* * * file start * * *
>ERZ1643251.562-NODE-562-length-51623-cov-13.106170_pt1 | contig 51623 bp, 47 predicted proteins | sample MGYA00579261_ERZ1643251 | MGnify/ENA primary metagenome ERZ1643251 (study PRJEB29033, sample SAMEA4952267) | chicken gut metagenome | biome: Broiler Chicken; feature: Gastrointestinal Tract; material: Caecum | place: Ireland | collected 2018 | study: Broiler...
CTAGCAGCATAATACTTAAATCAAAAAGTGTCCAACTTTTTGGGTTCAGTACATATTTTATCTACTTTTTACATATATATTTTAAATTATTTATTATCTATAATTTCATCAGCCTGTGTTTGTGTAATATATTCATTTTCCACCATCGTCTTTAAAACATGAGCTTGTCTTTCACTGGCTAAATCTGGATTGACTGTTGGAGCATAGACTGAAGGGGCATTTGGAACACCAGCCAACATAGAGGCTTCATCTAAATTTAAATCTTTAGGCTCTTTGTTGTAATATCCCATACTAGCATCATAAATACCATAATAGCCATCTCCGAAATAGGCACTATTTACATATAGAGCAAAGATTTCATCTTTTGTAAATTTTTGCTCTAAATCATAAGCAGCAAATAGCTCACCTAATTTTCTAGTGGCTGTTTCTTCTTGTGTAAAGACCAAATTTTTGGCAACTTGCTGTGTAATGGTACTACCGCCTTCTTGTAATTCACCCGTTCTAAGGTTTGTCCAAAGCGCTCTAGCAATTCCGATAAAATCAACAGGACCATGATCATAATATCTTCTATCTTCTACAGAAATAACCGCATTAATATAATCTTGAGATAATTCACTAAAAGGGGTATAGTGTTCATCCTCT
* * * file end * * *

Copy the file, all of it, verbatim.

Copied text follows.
>ERZ1643251.562-NODE-562-length-51623-cov-13.106170_pt1 | contig 51623 bp, 47 predicted proteins | sample MGYA00579261_ERZ1643251 | MGnify/ENA primary metagenome ERZ1643251 (study PRJEB29033, sample SAMEA4952267) | chicken gut metagenome | biome: Broiler Chicken; feature: Gastrointestinal Tract; material: Caecum | place: Ireland | collected 2018 | study: Broiler...
CTAGCAGCATAATACTTAAATCAAAAAGTGTCCAACTTTTTGGGTTCAGTACATATTTTATCTACTTTTTACATATATATTTTAAATTATTTATTATCTATAATTTCATCAGCCTGTGTTTGTGTAATATATTCATTTTCCACCATCGTCTTTAAAACATGAGCTTGTCTTTCACTGGCTAAATCTGGATTGACTGTTGGAGCATAGACTGAAGGGGCATTTGGAACACCAGCCAACATAGAGGCTTCATCTAAATTTAAATCTTTAGGCTCTTTGTTGTAATATCCCATACTAGCATCATAAATACCATAATAGCCATCTCCGAAATAGGCACTATTTACATATAGAGCAAAGATTTCATCTTTTGTAAATTTTTGCTCTAAATCATAAGCAGCAAATAGCTCACCTAATTTTCTAGTGGCTGTTTCTTCTTGTGTAAAGACCAAATTTTTGGCAACTTGCTGTGTAATGGTACTACCGCCTTCTTGTAATTCACCCGTTCTAAGGTTTGTCCAAAGCGCTCTAGCAATTCCGATAAAATCAACAGGACCATGATCATAATATCTTCTATCTTCTACAGAAATAACCGCATTAATATAATCTTGAGATAATTCACTAAAAGGGGTATAGTGTTCATCCTCT